The attorney general in British Columbia has clarified that new anti-money laundering rules will be applied in a universal manner at the Canadian province’s casinos.
AG David Eby did not directly mention Drake in his statement, but it was clear that he was referring to the rapper’s claim that he was racially profiled when he was prevented from playing at one of the province’s casinos.
Eby said he was unable to comment on private issues that happen in casinos, but maintained that gamblers need to comply with the rules about disclosing the source of their cash deposits that exceed $10,000.
The Toronto-born rapper posted on Instagram to express his dissatisfaction as to how he was treated at the casino in Vancouver’s luxury Parq Hotel.
He alleged that on November 2 he was subjected to racial profiling and had not been allowed to gamble there. He said that it was the “worst run business” he had ever seen. The Parq Hotel’s casino is one of a few located in the Vancouver area.
He said that the casino’s decision not to let him gamble was not justified as he had met all of the verification requirements needed in order to play there. This is the basis of his claim that he was being profiled, rather than some rules being enforced against him.
The casino subsequently issued two statements on November 4. The first said: “Parq Vancouver is sorry to hear about this experience and takes these matters very seriously. We are required to adhere to strict regulations with respect to gaming in British Columbia.
“We are actively investigating this matter and have made several efforts to reach out to the customer and his team to discuss the issue. We are committed to having a productive conversation to resolve this issue.”
This was followed by a second statement made five hours after the first one and which dealt with Drake’s claim of racial profiling. The statement outlined how the casino’s clients “may be aware of a situation at our casino last night. On behalf of Parq Vancouver we would like to apologize for the experience our customer had. We are operating in one of the most complex, highly regulated industries and are always looking to better our communication and customer service.
“We are constantly improving our communications process to ensure that these new regulations are better understood by all guests. We categorically stand against racism of any kind. We are committed to providing a safe, secure and enjoyable experience for all.”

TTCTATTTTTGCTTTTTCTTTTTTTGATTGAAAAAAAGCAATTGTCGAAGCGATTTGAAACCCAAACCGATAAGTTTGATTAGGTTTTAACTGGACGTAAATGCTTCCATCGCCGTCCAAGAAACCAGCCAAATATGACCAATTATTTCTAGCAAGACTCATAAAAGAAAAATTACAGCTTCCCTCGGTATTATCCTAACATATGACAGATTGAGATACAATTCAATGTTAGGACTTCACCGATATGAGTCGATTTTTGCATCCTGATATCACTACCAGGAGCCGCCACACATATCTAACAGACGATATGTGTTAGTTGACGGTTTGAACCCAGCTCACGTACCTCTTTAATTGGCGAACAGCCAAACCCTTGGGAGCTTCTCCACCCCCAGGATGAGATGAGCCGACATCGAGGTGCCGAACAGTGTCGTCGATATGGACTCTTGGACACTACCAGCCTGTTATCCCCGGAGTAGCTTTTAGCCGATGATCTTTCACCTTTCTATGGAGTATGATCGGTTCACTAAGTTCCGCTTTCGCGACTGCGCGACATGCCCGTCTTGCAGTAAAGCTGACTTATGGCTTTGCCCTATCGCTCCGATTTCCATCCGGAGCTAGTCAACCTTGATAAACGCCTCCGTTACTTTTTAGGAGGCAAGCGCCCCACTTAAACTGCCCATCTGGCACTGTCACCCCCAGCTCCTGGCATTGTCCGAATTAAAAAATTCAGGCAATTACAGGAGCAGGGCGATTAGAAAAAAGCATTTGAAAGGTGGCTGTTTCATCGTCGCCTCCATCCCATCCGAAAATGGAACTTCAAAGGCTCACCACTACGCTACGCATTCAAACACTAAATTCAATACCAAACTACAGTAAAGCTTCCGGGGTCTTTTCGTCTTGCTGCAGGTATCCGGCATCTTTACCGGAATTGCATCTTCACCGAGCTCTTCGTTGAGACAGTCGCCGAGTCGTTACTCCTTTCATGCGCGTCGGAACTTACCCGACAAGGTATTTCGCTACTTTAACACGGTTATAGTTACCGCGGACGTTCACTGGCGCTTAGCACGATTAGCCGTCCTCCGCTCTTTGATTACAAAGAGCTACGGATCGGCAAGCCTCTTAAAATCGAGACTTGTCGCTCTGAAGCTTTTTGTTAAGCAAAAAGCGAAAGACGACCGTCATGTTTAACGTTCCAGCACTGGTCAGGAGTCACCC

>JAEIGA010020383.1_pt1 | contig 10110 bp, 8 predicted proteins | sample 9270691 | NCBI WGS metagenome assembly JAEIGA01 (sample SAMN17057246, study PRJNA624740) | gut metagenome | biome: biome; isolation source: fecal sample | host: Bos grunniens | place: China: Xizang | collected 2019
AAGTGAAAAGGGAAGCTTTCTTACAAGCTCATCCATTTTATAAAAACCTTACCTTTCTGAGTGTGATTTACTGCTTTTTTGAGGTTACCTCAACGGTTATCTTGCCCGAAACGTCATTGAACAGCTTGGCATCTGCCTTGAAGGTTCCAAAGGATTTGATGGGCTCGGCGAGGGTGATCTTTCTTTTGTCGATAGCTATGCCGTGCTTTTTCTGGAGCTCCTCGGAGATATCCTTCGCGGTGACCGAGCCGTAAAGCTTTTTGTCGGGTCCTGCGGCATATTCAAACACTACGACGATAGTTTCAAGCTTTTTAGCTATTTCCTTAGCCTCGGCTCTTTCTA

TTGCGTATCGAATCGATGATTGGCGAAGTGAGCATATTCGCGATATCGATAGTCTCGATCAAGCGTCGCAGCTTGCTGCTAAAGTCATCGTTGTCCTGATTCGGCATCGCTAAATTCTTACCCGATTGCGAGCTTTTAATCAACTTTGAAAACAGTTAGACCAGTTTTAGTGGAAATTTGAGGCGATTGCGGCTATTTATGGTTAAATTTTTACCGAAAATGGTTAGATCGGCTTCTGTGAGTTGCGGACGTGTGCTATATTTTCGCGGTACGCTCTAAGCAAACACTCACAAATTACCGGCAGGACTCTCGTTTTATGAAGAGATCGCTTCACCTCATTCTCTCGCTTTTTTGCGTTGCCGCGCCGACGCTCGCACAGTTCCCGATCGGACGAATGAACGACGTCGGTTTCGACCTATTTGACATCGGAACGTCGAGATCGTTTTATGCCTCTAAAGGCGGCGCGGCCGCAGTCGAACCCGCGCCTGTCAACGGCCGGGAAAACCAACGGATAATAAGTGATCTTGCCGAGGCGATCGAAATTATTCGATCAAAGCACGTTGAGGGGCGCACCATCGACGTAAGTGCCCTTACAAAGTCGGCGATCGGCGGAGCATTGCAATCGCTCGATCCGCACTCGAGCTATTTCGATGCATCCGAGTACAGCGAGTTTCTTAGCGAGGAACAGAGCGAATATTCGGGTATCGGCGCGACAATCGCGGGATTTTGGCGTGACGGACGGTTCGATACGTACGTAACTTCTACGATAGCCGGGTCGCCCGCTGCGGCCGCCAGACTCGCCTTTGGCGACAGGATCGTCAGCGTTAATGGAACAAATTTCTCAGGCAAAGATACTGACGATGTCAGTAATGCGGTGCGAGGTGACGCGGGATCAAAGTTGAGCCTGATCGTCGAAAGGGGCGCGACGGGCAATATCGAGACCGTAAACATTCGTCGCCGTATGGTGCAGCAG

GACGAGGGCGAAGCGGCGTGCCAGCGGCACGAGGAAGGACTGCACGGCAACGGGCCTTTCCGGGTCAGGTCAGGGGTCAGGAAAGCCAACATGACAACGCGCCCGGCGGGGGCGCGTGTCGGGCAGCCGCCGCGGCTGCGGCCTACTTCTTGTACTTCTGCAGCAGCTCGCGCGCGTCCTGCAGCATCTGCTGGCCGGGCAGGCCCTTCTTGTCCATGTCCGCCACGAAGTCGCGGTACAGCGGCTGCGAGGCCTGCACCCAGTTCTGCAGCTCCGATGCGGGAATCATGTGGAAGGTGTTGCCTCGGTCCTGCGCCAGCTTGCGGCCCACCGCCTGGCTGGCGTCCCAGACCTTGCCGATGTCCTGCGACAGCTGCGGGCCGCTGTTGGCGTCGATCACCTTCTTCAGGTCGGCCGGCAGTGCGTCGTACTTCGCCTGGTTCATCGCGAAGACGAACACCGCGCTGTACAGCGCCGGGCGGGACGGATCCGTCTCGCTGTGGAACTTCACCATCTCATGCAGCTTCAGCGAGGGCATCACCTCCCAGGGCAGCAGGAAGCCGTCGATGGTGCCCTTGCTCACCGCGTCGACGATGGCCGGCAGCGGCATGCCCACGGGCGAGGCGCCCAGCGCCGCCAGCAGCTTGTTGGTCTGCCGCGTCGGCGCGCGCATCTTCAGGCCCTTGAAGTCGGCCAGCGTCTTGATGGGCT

There has been a backlash from Drake fans, who have been leaving negative reviews in their droves on various review sites. The rapper is known for his gambling exploits. He recently lost more than $200,000 when gambling in Atlantic City.
The rules for checking the source of sums of cash greater than $10,000 in British Columbia’s casinos is relatively new. The approach has been successful so far, with a significant drop in suspicious transactions taking place in recent times.
The attorney general said there has been “a reduction of about 100 times from what the peak levels of these suspicious transactions were”.
Casinos are also seeing more bank drafts and other non-cash forms of payment. This makes it a lot easier to source and track where money is coming from, eliminating a lot of the issues concerning money laundering.
In June 2018, Eby published a report titled “Dirty Money” that outlined how organized crime groups had been using casinos in British Columbia to launder money. This report was commissioned after the River Rock Casino in Richmond accepted $13.5m worth of $20 bills during a single month in 2015.
The gaming industry in the region was brought into disrepute as a result of these indications of extensive money laundering.
Thus, the procedures for checking the origins of large sums of cash makes sense. The ongoing debate as to whether or not Drake had been able to legitimately prove the source of his cash, is likely to rumble on for some time.